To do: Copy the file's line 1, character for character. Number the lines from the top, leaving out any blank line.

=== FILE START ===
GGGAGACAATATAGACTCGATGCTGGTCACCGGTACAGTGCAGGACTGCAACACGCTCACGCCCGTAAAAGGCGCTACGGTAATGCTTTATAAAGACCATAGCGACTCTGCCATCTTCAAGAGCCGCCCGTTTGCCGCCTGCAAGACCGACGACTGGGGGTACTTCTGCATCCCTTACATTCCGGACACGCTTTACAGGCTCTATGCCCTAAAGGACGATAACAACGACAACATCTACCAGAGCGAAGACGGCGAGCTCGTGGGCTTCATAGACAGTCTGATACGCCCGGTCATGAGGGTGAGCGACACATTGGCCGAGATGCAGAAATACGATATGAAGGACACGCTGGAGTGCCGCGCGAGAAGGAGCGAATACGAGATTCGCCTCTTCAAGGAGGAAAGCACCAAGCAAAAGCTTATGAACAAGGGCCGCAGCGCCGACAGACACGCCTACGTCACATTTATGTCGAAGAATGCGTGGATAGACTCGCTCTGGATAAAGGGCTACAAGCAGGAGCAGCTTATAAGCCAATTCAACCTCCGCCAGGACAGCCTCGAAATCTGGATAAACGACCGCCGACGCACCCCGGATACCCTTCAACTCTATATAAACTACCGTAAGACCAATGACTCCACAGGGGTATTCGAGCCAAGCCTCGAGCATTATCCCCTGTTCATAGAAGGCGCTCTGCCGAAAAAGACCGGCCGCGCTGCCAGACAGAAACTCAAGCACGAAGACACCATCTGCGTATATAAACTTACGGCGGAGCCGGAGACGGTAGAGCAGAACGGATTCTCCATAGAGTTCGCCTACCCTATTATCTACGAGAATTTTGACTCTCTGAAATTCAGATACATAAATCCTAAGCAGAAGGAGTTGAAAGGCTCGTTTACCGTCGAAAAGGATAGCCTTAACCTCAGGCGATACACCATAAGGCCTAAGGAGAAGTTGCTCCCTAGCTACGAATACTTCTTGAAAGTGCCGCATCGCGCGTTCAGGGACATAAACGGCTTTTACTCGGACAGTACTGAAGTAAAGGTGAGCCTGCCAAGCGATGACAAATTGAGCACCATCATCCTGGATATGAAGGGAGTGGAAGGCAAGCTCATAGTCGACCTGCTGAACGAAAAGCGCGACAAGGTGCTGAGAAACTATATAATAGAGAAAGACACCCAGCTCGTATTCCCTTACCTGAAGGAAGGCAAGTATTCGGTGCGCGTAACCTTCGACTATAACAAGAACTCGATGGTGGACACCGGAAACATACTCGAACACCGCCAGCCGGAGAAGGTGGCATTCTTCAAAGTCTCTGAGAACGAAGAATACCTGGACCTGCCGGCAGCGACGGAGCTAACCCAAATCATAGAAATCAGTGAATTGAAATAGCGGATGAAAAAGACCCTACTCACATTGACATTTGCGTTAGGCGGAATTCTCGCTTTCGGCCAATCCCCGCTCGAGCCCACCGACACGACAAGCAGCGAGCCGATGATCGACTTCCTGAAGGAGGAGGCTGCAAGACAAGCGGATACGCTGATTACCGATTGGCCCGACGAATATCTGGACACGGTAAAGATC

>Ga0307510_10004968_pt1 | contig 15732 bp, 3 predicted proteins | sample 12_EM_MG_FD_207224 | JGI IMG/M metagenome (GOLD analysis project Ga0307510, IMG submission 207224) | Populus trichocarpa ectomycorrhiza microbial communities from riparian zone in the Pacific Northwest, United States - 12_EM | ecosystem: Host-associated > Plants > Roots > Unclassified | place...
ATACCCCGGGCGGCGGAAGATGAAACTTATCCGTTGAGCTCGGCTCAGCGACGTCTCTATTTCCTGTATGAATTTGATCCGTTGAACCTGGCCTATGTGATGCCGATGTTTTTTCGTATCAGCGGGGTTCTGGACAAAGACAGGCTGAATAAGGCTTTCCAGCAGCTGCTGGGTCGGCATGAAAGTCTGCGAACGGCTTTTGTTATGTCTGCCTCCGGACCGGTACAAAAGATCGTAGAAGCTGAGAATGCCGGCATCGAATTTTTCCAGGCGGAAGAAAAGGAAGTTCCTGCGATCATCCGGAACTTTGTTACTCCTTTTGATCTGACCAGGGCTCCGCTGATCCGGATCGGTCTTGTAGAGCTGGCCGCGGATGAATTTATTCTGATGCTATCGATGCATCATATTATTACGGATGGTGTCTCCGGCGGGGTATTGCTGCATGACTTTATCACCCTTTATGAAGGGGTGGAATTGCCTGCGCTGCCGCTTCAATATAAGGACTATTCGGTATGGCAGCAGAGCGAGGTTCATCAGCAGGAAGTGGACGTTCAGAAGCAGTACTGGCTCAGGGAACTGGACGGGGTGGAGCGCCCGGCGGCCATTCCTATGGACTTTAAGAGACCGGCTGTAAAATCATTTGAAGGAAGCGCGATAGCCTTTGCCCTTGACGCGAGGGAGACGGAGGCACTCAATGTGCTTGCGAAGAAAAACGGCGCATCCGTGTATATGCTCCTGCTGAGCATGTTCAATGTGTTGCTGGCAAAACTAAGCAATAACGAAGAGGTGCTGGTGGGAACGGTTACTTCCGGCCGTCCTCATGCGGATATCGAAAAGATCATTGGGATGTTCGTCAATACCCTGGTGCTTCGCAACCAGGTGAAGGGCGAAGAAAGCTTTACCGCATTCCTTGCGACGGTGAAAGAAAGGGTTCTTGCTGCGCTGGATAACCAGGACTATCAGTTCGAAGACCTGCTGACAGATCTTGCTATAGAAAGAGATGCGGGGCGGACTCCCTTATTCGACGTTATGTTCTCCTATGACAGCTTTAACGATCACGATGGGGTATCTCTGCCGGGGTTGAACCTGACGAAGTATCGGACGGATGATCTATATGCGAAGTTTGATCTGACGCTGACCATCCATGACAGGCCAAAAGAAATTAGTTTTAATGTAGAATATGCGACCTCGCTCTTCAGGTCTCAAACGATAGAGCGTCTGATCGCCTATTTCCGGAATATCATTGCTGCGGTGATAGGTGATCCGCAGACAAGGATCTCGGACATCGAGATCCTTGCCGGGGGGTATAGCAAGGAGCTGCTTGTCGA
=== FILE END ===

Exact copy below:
GGGAGACAATATAGACTCGATGCTGGTCACCGGTACAGTGCAGGACTGCAACACGCTCACGCCCGTAAAAGGCGCTACGGTAATGCTTTATAAAGACCATAGCGACTCTGCCATCTTCAAGAGCCGCCCGTTTGCCGCCTGCAAGACCGACGACTGGGGGTACTTCTGCATCCCTTACATTCCGGACACGCTTTACAGGCTCTATGCCCTAAAGGACGATAACAACGACAACATCTACCAGAGCGAAGACGGCGAGCTCGTGGGCTTCATAGACAGTCTGATACGCCCGGTCATGAGGGTGAGCGACACATTGGCCGAGATGCAGAAATACGATATGAAGGACACGCTGGAGTGCCGCGCGAGAAGGAGCGAATACGAGATTCGCCTCTTCAAGGAGGAAAGCACCAAGCAAAAGCTTATGAACAAGGGCCGCAGCGCCGACAGACACGCCTACGTCACATTTATGTCGAAGAATGCGTGGATAGACTCGCTCTGGATAAAGGGCTACAAGCAGGAGCAGCTTATAAGCCAATTCAACCTCCGCCAGGACAGCCTCGAAATCTGGATAAACGACCGCCGACGCACCCCGGATACCCTTCAACTCTATATAAACTACCGTAAGACCAATGACTCCACAGGGGTATTCGAGCCAAGCCTCGAGCATTATCCCCTGTTCATAGAAGGCGCTCTGCCGAAAAAGACCGGCCGCGCTGCCAGACAGAAACTCAAGCACGAAGACACCATCTGCGTATATAAACTTACGGCGGAGCCGGAGACGGTAGAGCAGAACGGATTCTCCATAGAGTTCGCCTACCCTATTATCTACGAGAATTTTGACTCTCTGAAATTCAGATACATAAATCCTAAGCAGAAGGAGTTGAAAGGCTCGTTTACCGTCGAAAAGGATAGCCTTAACCTCAGGCGATACACCATAAGGCCTAAGGAGAAGTTGCTCCCTAGCTACGAATACTTCTTGAAAGTGCCGCATCGCGCGTTCAGGGACATAAACGGCTTTTACTCGGACAGTACTGAAGTAAAGGTGAGCCTGCCAAGCGATGACAAATTGAGCACCATCATCCTGGATATGAAGGGAGTGGAAGGCAAGCTCATAGTCGACCTGCTGAACGAAAAGCGCGACAAGGTGCTGAGAAACTATATAATAGAGAAAGACACCCAGCTCGTATTCCCTTACCTGAAGGAAGGCAAGTATTCGGTGCGCGTAACCTTCGACTATAACAAGAACTCGATGGTGGACACCGGAAACATACTCGAACACCGCCAGCCGGAGAAGGTGGCATTCTTCAAAGTCTCTGAGAACGAAGAATACCTGGACCTGCCGGCAGCGACGGAGCTAACCCAAATCATAGAAATCAGTGAATTGAAATAGCGGATGAAAAAGACCCTACTCACATTGACATTTGCGTTAGGCGGAATTCTCGCTTTCGGCCAATCCCCGCTCGAGCCCACCGACACGACAAGCAGCGAGCCGATGATCGACTTCCTGAAGGAGGAGGCTGCAAGACAAGCGGATACGCTGATTACCGATTGGCCCGACGAATATCTGGACACGGTAAAGATC